Paul Pierce is 29 years old and 5'4" tall, with receding brown hair and shrewd grey eyes. He has a long knife scar on his right arm, disguised by a hearts-and-darts tattoo, and a peppering of shot marks on his left arm, disfiguring an older mermaid tattoo. He lives in an ancient cottage in Bilsington with his wife, Sarah, and four children. A gardener on a local estate, Paul takes pride in his work and is skilled at grafting hops. He and James Quested have been close friends since meeting as youths in Canterbury, right through their military service and into the Aldington Blues.
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About the book
Violence, love, loyalty and betrayal among the smugglers who once terrorised the coasts of southern England. The true tale of the Aldingston Blues Gang retold as a gripping novel.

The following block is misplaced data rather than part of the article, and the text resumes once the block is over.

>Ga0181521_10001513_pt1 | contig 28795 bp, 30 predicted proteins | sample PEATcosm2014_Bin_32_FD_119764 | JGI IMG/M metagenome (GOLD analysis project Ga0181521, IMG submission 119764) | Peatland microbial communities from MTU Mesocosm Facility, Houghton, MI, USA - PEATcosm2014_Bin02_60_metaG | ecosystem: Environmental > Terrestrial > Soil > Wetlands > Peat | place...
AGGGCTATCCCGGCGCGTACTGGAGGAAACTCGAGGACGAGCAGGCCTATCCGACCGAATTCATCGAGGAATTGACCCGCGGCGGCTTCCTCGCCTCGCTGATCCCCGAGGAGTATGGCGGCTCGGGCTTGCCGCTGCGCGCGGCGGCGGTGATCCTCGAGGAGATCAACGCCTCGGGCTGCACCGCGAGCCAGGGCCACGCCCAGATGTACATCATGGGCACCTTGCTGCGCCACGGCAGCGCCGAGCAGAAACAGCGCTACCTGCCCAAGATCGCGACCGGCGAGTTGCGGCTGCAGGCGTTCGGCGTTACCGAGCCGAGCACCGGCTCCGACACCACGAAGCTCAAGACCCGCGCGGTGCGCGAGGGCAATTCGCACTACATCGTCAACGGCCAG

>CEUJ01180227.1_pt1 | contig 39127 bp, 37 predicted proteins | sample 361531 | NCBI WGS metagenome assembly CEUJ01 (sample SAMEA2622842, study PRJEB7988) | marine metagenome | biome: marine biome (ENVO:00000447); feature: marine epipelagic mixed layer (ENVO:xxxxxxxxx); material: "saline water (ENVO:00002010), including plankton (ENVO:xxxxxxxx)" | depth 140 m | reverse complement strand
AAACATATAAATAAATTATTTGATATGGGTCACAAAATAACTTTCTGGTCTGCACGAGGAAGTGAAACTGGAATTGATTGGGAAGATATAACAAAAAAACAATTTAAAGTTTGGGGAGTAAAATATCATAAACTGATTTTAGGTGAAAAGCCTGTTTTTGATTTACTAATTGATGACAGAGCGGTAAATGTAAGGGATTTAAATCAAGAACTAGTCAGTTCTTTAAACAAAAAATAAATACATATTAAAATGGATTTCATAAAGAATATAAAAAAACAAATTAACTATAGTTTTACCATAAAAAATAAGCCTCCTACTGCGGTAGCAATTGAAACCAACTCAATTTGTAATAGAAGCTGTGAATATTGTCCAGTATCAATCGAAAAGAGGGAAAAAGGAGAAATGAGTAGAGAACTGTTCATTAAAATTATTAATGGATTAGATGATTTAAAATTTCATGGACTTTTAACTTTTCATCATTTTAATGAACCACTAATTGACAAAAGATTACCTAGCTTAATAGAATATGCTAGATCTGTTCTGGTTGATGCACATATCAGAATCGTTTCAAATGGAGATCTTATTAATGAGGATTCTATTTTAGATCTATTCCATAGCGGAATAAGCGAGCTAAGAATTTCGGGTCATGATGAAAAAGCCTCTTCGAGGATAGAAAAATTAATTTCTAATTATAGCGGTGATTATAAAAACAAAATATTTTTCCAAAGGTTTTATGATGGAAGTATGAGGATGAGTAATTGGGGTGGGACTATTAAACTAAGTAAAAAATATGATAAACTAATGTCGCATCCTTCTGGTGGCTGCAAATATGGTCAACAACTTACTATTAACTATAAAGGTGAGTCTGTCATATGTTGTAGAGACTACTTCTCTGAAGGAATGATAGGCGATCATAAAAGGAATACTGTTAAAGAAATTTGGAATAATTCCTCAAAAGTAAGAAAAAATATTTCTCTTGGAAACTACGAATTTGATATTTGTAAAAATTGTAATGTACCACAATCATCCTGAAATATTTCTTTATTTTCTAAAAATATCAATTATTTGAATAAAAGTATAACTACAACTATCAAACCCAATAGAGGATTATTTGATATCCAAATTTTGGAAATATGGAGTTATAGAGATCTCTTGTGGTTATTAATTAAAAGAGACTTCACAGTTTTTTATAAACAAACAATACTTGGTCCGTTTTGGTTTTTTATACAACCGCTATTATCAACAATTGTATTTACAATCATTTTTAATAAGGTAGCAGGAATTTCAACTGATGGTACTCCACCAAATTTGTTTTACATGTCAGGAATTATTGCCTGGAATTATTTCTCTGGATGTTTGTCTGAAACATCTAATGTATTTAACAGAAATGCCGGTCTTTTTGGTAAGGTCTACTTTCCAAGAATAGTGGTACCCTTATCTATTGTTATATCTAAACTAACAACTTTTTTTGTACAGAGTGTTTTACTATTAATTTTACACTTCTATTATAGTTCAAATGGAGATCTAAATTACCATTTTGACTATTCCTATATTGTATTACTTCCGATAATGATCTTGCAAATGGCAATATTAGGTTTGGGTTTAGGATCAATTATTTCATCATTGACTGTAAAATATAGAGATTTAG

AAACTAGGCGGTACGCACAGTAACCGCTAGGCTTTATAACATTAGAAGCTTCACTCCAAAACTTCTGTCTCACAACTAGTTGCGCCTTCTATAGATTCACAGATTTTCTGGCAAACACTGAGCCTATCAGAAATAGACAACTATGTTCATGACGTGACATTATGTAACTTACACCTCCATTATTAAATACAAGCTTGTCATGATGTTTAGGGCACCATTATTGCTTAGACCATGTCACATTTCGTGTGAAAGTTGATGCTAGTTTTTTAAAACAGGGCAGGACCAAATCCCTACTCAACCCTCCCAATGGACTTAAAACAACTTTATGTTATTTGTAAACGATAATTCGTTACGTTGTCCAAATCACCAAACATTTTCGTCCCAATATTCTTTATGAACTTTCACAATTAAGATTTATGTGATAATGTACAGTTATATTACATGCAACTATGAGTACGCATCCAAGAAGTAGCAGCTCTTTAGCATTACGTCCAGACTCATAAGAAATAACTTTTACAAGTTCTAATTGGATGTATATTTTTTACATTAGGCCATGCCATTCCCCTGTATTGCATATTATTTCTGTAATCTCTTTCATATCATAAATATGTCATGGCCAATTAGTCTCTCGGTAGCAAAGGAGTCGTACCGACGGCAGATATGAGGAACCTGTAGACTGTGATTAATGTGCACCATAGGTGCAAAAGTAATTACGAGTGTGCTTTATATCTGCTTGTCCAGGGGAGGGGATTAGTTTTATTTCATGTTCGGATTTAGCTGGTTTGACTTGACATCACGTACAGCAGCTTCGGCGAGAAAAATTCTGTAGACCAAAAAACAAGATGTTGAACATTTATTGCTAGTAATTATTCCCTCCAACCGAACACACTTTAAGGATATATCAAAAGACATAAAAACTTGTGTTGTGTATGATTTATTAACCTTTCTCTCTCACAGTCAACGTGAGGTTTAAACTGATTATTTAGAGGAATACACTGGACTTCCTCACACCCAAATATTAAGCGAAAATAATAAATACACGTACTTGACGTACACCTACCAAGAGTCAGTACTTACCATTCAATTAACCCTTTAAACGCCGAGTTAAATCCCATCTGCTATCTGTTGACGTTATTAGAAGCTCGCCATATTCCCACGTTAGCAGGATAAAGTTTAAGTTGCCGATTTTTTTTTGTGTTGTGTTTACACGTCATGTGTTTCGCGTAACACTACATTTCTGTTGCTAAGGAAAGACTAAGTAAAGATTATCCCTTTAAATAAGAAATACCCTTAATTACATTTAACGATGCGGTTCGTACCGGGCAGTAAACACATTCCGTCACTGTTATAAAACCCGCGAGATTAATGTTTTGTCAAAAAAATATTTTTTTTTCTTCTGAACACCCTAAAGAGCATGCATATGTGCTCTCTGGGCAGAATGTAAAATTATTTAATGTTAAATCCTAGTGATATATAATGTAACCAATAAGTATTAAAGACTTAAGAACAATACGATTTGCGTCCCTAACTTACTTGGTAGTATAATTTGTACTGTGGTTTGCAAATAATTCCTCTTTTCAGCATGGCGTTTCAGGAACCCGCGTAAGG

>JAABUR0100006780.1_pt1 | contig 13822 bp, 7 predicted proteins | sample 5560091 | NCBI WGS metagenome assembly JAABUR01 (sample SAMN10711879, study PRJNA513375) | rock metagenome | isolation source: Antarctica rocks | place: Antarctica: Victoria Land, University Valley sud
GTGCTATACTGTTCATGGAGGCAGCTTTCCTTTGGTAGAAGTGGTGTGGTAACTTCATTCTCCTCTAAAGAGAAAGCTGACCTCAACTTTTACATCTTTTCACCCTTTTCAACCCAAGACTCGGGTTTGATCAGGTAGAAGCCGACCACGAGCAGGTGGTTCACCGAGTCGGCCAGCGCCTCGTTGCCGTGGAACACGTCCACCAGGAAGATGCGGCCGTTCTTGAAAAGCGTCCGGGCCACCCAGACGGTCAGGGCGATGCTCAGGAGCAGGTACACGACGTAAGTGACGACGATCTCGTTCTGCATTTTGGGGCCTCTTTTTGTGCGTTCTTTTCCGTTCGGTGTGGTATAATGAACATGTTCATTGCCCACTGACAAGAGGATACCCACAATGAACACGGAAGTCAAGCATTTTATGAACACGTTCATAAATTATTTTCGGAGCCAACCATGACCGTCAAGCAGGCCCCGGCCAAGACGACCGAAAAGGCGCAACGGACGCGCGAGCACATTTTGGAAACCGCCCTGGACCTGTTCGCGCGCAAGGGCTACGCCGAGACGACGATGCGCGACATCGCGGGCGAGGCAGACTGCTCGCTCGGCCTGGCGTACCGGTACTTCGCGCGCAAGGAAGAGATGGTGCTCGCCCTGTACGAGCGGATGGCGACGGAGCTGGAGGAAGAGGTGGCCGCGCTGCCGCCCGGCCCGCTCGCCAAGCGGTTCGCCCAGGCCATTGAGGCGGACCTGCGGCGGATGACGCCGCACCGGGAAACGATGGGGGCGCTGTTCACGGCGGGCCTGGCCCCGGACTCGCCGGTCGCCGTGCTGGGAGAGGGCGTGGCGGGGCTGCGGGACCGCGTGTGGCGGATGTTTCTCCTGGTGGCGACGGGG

For ten years the Blues and the Burmarsh Gang fought each other and the Excise Men over the lucrative smuggling trade in Kent. The rivalry was bitter and the stakes were high. When the Excise Men caught the gang landing brandy at Welland more than 300 men were involved in the savage firefight that followed, and 25 men ended spread in a bloody mess on the marsh.
Behind the scenes the feud between the two leading smugglers, George Ransley and James Hogben, is played out in deadly earnest. While their men grow rich, get married or gamble away their loot, the intense struggle between Ransley and Hogben follows a twisted route through bloodshed, treachery and unsurpassed wealth as the men struggle to control the huge wealth to be gained by being the only smuggling gang supplying goods to the London market.
In this novel, Newell tells in gripping language of the passions and excitement of the days when smugglers ruled the night and law abiding folk hid indoors as the carts and wagons rolled by in the moonlight.
Meticulously researched and based on contemporary court papers and other records, “A Devil’s Dozen” recreates the vanished world of the smugglers and the deadly feud between the leading smugglers that would eventually tear the brotherhood apart and send the smugglers to the gallows or to convict settlements in Australia.